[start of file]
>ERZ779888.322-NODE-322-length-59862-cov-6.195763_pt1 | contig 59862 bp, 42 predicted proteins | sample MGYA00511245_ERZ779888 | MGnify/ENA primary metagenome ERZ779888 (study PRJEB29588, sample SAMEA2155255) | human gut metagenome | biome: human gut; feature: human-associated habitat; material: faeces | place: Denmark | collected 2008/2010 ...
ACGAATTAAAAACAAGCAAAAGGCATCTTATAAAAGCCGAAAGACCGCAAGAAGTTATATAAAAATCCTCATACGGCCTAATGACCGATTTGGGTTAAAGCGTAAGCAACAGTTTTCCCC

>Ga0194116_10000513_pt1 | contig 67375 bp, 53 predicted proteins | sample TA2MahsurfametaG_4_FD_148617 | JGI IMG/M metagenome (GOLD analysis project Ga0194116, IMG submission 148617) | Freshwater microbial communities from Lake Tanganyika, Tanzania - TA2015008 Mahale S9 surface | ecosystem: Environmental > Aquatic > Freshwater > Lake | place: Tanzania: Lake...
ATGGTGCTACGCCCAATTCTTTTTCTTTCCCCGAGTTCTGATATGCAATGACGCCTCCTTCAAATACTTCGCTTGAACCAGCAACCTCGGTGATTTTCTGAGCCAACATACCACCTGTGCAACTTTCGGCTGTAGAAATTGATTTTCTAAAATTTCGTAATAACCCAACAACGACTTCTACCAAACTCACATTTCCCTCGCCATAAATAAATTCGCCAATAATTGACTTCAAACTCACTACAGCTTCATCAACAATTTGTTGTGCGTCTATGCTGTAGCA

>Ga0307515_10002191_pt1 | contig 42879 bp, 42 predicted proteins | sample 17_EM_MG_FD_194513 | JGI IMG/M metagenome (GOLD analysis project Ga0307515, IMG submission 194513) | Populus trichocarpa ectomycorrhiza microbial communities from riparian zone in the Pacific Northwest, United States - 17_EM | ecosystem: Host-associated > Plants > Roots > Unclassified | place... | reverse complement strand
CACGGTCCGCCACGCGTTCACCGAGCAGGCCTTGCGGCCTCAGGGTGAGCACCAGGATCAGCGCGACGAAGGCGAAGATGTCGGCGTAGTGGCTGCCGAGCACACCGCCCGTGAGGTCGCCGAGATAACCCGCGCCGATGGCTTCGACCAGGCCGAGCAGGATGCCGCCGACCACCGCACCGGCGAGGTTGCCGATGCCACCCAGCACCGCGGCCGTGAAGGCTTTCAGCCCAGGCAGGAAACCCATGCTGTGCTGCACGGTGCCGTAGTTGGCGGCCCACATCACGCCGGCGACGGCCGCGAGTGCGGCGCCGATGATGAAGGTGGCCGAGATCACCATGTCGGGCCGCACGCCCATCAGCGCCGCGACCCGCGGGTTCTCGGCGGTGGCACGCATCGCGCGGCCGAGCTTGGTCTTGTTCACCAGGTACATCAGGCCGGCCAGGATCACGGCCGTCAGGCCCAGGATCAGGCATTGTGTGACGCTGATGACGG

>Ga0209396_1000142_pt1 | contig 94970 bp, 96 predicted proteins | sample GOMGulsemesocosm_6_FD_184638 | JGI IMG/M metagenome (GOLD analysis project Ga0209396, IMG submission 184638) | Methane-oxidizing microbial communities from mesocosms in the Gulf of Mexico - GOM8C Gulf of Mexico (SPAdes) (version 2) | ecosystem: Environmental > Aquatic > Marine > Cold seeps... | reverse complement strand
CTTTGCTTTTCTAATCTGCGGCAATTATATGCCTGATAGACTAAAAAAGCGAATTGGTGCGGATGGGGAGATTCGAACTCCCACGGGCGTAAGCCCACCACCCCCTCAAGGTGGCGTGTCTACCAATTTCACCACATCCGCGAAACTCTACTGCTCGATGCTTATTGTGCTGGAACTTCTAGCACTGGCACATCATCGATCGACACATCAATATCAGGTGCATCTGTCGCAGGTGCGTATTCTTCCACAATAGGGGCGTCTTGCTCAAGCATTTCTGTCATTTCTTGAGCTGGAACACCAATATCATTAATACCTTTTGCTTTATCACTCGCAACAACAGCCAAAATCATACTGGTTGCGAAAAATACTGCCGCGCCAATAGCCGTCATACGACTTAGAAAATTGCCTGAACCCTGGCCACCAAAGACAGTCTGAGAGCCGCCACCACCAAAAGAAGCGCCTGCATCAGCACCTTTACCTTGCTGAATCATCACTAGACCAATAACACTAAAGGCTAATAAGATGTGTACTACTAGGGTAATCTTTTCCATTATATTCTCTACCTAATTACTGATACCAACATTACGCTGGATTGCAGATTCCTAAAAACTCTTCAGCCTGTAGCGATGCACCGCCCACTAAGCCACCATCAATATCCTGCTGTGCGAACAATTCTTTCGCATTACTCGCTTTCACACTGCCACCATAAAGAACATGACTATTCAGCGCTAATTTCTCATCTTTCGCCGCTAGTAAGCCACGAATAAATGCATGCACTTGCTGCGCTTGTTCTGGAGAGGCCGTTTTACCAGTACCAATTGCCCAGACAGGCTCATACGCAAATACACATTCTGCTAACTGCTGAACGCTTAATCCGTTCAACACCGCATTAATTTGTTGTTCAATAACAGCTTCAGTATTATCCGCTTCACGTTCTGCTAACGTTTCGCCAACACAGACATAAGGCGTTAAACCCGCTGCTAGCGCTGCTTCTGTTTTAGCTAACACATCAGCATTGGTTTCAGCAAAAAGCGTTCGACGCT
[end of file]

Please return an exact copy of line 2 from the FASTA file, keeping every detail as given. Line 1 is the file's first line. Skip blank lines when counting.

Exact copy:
ACGAATTAAAAACAAGCAAAAGGCATCTTATAAAAGCCGAAAGACCGCAAGAAGTTATATAAAAATCCTCATACGGCCTAATGACCGATTTGGGTTAAAGCGTAAGCAACAGTTTTCCCC